Alexia Fernández Campbell

Alexia Fernández Campbell

Alexia Fernández Campbell is a former staff writer at The Atlantic, where she covers immigration and business. She was previously a reporter at the South Florida Sun-Sentinel and the Spanish-language newspaper of The Palm Beach Post.

D.C.'s Battle for Paid Family Leave

City-council members in the nation’s capital are preparing for a final vote on what could be the most expansive parental-leave law in the United States.

'He Can Build a Wall, But We'll Just Build a Tunnel'

Immigrant laborers, who make up most of North Carolina’s construction workforce, aren’t afraid of Trump.

A Region That Sees Racism as a Threat to Its Economy

Minnesota’s Twin Cities, one of the most prosperous areas in the nation, is reckoning with its inequities.

When Refugees Can't Find Work

Earning a living in the U.S. is proving difficult for Minneapolis’s large Somali community.

How America's Past Shapes Native Americans' Present

A Minneapolis community seeks to counteract centuries of federal policies that have put its people at a disadvantage.

The Problem With Only Letting In the 'Good' Immigrants

It’s difficult to determine who is “good” without making some troubling assumptions.

Inequality in American Public Parks

A civil rights movement unfolds in Minneapolis, the city with the most celebrated urban green spaces in the country.

The Rise and Fall of Black Wall Street

Richmond was once the epicenter of black finance. What happened there explains the decline of black-owned banks across the country.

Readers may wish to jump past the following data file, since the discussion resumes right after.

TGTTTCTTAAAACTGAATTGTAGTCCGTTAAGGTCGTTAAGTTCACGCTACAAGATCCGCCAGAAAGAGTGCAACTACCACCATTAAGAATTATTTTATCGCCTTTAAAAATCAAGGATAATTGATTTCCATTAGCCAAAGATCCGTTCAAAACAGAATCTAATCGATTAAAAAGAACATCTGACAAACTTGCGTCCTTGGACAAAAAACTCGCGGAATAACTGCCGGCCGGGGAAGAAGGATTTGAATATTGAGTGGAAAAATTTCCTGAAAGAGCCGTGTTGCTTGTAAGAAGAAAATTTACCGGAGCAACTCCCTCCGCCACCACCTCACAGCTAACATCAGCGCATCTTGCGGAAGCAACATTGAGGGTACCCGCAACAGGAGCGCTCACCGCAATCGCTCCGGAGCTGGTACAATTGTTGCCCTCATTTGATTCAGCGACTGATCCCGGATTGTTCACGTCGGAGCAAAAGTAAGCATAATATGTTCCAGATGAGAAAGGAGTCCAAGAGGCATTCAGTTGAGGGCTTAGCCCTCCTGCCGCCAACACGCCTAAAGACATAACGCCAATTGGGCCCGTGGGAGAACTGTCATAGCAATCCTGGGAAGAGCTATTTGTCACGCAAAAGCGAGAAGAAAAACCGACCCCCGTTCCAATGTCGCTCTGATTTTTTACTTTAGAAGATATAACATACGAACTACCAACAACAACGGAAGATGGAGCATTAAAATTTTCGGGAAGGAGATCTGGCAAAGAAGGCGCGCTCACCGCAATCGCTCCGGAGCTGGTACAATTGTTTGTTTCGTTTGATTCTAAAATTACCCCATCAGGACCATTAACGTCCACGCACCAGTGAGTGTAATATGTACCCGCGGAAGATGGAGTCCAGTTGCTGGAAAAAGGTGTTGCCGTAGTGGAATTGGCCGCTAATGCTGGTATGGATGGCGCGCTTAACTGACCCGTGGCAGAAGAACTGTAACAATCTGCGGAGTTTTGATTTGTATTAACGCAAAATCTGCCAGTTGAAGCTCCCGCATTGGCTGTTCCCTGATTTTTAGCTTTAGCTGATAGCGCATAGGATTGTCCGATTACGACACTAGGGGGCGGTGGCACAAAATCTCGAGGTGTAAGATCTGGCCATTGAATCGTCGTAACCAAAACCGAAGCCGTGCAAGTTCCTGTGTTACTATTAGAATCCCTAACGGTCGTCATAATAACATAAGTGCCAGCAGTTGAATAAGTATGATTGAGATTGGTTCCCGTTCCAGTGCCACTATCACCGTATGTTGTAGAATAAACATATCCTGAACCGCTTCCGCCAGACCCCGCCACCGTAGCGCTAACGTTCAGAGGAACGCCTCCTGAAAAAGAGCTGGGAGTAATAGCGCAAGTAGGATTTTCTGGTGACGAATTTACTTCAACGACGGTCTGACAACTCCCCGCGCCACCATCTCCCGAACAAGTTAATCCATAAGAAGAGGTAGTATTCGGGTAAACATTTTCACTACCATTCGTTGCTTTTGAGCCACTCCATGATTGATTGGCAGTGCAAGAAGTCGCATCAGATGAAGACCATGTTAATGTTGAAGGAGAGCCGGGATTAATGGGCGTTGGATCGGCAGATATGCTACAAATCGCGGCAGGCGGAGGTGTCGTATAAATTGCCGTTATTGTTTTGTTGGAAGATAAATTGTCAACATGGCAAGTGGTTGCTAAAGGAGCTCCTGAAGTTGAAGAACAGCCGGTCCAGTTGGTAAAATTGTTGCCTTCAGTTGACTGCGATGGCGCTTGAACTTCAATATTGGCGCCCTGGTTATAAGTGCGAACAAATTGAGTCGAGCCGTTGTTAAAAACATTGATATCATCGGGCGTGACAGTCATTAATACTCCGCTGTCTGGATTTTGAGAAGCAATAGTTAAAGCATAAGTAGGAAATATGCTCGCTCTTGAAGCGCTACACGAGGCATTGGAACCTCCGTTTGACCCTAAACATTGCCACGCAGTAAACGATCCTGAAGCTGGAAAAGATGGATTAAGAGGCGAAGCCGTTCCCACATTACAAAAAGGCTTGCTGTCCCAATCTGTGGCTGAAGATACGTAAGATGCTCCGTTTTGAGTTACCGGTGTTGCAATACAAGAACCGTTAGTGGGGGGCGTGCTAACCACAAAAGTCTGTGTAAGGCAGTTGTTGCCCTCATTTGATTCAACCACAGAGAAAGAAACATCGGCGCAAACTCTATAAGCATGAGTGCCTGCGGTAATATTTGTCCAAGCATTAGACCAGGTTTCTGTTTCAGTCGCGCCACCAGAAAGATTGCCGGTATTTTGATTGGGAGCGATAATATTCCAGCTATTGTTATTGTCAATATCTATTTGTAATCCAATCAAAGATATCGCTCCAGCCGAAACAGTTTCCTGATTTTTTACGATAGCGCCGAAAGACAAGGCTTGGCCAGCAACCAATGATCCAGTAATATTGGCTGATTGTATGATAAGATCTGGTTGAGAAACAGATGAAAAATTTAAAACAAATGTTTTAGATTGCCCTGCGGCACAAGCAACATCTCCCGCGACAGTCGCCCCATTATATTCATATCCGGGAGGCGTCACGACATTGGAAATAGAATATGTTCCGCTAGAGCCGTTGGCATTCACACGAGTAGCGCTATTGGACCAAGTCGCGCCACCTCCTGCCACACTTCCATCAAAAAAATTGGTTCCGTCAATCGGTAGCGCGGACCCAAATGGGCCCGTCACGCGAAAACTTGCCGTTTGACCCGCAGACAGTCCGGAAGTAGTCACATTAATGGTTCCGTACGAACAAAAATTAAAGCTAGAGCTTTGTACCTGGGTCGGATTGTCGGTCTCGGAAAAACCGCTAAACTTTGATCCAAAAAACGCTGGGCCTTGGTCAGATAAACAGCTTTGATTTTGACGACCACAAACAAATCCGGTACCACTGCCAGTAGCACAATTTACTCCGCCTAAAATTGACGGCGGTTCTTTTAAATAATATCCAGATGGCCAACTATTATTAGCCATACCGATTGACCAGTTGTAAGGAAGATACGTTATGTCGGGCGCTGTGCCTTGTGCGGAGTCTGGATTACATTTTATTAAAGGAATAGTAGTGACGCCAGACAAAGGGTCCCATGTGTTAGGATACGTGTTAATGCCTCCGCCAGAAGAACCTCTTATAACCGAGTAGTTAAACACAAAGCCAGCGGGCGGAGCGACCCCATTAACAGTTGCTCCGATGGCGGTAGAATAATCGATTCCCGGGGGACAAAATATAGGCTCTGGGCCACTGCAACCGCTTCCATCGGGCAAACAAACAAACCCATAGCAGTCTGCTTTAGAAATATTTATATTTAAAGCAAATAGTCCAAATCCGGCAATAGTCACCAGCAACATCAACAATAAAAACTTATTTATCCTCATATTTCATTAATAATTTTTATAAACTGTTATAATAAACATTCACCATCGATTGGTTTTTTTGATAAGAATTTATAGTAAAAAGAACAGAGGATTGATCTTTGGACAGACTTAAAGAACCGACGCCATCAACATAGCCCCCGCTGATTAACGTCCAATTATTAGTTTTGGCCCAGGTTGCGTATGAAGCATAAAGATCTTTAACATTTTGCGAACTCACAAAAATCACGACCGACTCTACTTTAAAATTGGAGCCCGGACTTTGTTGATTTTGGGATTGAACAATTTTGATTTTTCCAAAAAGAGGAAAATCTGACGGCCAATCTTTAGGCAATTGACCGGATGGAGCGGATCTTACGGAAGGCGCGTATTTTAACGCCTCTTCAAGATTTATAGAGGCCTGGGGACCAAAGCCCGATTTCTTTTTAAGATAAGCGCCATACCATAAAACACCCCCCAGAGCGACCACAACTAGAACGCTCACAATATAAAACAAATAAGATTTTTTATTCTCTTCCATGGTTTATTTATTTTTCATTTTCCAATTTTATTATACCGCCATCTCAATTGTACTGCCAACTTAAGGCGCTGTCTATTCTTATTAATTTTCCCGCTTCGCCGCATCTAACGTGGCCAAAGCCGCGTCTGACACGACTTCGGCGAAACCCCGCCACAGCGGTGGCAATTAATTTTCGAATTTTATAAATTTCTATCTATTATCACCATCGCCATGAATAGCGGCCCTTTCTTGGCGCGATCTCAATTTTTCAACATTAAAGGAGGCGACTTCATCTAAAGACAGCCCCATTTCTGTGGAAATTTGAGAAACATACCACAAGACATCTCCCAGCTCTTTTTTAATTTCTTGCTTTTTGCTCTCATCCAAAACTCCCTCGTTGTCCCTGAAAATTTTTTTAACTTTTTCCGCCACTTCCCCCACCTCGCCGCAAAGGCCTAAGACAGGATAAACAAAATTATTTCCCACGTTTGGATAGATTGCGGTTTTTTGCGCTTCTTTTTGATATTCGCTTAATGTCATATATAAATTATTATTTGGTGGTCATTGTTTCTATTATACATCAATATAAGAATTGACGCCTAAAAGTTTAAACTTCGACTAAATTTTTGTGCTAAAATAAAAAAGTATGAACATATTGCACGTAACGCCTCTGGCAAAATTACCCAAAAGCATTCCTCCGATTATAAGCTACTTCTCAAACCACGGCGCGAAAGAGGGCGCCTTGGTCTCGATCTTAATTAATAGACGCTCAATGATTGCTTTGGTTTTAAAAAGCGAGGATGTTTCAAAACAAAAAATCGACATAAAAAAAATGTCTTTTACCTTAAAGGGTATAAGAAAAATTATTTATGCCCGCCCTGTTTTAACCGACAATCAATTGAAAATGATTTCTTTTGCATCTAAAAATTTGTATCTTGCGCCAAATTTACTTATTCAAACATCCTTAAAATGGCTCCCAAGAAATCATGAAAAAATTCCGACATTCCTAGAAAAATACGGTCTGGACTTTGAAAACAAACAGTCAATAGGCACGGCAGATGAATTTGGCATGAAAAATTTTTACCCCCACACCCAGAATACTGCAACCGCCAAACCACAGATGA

Will Immigrants Today Assimilate Like Those of 100 Years Ago?

Two sociologists recently looked into whether the barriers facing people of color in the U.S. make it harder for most new arrivals to build wealth.

Do Parts of the Rust Belt 'Need to Die Off'?

Texas A&M's Galen Newman argues that some of America's struggling cities should embrace—and plan around—their decline.

The City That Embraced Its Decline

Once considered the fastest-shrinking city in America, Youngstown, Ohio, decided it would stop trying return to its former glory. Here’s what happened.

A Suburb on the Brink of Bankruptcy

As the rest of the country emerges from the Great Recession, East Cleveland finds itself spiraling further into financial ruin. 

Suburbs, the New Chinatowns

Today’s Chinese immigrants are making their homes outside cities. So what will become of the tight-knit urban communities that previous generations built?

How Silicon Valley Created America's Largest Homeless Camp

Welcome to "The Jungle," where casualties of Silicon Valley's last tech boom now find themselves struggling to survive.

Is New Orleans Trying to Deport Undocumented Workers Now That the Rebuilding Is Over?

Federal contractors lured undocumented immigrants to New Orleans after Katrina with loosened labor laws. Now the city's Latinos want police and immigration agents to stop harassing them.

From Bratwurst to Bollywood: The Changing Face of St. Louis

Indian doctors and engineers are settling in the Midwestern city's suburbs, helping offset decades of population decline.

St. Louis Is Growing More Diverse, Just Not in Majority-Black Areas

Rust Belt cities like St. Louis want to attract more immigrants, but few are integrating into African-American neighborhoods.